The Australian government’s Clean Energy Finance Corporation (CEFC) has invested A$9 million into innovative Australian biotechnology company Loam Bio’s successful A$105 million Series B funding round.
This most recent investment brings the total CEFC commitment in the company to A$15 million.
Aussie startup, Loam, is launching into the Australian market after years of product development and its latest A$105m Series B funding round.
The firm is set to transform CO2 removal with its microbial technology for cropping systems, and has officially launched their CarbonBuilder seed inoculum and SecondCrop carbon projects in the Australian market.
“Loam’s microbial technology enables greater volumes of carbon to be stored in soils for longer periods of time,” says Loam Co-founder and CEO, Guy Hudson.
“Increasing the quantity and quality of carbon units farmers can produce per hectare, makes participating in carbon projects more economically valuable for farming enterprises.”
“This year we’re moving from pre-commercial to commercial and launching our products in Australia, working with a limited number of farmers to help them gain value from our products and services.”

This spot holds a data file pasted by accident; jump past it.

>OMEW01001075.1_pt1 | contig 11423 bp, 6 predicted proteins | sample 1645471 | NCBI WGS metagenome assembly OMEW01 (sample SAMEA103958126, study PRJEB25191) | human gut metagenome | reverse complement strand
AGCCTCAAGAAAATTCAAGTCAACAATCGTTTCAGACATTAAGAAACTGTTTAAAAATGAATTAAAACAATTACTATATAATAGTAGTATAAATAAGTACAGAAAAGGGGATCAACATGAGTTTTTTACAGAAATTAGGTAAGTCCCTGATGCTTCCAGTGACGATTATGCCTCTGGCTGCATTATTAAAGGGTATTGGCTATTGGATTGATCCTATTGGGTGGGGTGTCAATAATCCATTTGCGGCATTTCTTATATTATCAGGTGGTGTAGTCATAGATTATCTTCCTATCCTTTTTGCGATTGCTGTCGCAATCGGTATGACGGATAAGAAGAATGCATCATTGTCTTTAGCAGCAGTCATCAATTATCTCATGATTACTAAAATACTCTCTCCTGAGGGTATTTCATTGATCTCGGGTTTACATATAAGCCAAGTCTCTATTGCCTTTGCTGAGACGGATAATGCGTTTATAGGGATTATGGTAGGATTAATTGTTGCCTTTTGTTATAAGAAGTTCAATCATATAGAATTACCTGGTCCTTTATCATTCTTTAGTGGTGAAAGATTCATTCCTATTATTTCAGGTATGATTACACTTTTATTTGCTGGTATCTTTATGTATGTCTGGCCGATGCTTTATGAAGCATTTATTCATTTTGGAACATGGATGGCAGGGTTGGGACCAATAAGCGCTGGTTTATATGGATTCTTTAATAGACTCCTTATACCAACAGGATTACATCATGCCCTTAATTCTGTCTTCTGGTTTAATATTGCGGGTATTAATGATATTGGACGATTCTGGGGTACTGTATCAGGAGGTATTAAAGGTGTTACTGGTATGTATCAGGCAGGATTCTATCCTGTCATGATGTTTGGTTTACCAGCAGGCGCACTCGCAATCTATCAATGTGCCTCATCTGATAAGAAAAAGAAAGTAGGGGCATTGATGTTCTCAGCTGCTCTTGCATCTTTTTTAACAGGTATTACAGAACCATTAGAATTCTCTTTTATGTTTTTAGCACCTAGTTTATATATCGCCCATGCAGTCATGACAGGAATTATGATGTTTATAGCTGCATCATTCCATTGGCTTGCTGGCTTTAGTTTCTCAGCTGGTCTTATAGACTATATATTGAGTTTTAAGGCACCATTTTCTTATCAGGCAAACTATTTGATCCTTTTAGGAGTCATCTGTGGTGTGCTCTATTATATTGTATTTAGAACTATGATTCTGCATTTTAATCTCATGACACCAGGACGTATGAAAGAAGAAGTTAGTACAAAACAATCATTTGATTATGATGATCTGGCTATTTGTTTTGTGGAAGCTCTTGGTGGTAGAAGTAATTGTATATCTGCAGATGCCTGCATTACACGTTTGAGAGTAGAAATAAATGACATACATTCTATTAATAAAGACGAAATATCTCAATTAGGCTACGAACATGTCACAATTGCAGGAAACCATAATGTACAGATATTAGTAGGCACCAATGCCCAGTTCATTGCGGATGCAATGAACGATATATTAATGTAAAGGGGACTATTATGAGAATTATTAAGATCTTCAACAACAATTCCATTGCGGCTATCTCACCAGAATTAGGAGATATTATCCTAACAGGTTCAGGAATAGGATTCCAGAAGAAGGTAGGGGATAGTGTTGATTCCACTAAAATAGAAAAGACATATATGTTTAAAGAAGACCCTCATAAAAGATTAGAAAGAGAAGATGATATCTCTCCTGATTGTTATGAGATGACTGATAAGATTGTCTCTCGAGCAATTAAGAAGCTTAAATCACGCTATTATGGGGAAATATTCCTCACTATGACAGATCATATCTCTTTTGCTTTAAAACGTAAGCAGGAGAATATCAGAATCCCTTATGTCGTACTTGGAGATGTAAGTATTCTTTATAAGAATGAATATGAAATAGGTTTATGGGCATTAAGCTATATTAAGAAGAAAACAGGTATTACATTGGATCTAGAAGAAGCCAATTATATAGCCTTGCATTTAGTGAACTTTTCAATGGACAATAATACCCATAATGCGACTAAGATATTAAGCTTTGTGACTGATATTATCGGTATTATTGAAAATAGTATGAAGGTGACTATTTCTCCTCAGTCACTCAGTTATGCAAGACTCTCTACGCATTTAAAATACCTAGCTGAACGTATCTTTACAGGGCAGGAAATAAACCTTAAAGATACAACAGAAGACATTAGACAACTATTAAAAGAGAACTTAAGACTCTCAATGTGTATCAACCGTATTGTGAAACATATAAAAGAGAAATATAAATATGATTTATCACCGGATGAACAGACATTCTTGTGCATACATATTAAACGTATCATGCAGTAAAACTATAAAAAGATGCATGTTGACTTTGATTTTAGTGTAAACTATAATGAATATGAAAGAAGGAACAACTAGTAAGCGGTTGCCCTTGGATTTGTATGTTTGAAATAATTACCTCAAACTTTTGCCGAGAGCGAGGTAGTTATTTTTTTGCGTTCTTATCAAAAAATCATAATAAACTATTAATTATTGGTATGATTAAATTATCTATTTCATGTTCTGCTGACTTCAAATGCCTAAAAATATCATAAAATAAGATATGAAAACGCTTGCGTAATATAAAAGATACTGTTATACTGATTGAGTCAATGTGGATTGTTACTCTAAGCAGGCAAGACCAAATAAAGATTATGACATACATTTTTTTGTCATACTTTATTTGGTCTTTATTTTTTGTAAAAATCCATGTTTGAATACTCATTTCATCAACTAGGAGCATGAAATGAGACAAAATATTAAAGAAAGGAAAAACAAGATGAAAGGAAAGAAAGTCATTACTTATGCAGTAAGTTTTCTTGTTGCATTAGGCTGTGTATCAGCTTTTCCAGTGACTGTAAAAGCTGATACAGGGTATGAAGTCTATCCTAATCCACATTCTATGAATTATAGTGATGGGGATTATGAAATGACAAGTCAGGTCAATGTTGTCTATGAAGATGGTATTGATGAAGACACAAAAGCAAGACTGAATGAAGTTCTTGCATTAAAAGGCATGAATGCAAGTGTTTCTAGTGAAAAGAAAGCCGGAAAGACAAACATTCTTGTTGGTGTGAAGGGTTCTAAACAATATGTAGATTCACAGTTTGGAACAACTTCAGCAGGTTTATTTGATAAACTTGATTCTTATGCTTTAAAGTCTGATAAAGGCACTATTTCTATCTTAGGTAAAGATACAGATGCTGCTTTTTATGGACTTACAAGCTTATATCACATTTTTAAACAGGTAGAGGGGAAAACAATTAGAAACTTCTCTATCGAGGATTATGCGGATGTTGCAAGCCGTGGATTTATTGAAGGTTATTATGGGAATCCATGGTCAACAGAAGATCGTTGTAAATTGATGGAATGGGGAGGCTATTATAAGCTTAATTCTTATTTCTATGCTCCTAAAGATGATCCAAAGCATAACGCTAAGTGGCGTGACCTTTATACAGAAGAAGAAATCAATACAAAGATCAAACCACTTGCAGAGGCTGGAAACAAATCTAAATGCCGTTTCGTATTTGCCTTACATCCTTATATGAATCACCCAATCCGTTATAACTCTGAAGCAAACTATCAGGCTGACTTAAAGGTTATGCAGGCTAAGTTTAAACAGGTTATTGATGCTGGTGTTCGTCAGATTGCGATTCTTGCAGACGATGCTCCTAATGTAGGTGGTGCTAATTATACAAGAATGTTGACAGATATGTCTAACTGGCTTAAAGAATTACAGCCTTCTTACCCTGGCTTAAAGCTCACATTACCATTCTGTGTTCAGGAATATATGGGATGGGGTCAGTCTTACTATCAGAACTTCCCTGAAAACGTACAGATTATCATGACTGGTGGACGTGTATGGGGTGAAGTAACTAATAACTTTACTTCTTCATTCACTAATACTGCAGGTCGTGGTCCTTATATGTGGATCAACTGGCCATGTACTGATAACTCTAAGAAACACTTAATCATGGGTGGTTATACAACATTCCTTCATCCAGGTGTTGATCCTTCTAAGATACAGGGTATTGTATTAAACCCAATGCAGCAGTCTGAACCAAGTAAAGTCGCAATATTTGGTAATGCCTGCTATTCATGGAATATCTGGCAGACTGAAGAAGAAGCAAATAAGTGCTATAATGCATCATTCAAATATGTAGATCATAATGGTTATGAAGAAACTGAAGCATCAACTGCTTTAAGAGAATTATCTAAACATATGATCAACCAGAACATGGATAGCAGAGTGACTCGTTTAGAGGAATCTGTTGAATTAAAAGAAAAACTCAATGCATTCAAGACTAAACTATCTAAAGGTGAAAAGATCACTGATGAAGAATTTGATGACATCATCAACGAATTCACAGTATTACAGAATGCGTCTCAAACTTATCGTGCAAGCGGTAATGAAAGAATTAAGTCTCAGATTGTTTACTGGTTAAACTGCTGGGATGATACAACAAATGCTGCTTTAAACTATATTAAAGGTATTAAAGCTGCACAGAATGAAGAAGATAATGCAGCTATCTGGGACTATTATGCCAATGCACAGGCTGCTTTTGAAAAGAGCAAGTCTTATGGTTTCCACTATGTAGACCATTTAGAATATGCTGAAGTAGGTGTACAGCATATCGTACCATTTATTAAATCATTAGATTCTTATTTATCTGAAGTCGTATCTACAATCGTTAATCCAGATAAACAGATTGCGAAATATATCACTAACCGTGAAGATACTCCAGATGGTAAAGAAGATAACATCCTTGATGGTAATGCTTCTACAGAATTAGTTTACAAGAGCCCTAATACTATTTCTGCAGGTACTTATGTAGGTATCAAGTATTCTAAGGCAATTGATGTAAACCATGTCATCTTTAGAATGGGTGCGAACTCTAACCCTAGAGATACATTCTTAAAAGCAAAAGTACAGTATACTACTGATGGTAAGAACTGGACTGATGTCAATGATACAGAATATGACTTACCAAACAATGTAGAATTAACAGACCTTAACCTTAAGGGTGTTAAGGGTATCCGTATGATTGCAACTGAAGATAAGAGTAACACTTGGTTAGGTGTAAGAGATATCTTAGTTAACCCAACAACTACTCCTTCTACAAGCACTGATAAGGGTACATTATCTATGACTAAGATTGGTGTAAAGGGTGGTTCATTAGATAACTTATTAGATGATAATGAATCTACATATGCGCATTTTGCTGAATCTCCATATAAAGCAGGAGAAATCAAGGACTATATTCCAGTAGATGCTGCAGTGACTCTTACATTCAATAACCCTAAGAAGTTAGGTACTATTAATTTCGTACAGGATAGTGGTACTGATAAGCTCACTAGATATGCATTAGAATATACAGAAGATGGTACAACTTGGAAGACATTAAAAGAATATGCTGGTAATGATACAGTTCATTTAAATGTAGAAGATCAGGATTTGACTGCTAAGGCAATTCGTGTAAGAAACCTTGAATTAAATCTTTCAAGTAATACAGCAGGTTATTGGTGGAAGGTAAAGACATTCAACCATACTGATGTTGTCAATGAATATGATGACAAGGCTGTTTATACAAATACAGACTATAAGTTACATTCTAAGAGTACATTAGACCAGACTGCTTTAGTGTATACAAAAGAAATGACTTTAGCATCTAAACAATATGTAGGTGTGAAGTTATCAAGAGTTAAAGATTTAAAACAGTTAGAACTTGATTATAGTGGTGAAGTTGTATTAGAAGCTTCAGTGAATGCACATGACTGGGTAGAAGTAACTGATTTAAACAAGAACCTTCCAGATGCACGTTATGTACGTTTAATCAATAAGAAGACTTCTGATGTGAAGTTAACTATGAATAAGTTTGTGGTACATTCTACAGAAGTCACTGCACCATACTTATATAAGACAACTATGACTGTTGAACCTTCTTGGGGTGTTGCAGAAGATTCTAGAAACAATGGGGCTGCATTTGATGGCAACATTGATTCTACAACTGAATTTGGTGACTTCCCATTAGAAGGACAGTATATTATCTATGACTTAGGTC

“We’re also moving towards commercialisation in the US, which will come in 2024, followed by our expansion into Brazil to help farmers globally access value from carbon markets.”
Loam’s Series B was co-led by Lowercarbon Capital and Wollemi Capital with participation from Horizons Ventures, Acre Venture partners, Main Sequence, the Clean Energy Finance Corporation (CEFC), Grok Ventures and others – bringing Loam’s total funding to A$150m.
According to Paul Hunyor, Co-founder of Wollemi Capital, “Soil carbon capture is both a climate imperative as well as a huge financial opportunity for both farmers and investors.
It has long been thought that there was little to no chance of building soil carbon in cropping soils, making the prospect of entering a carbon project unprofitable for farmers. Loam’s CarbonBuilder seed inoculum claims to change this, by working at the root system of crops, to enhance the plants natural ability to store carbon stably in the soil.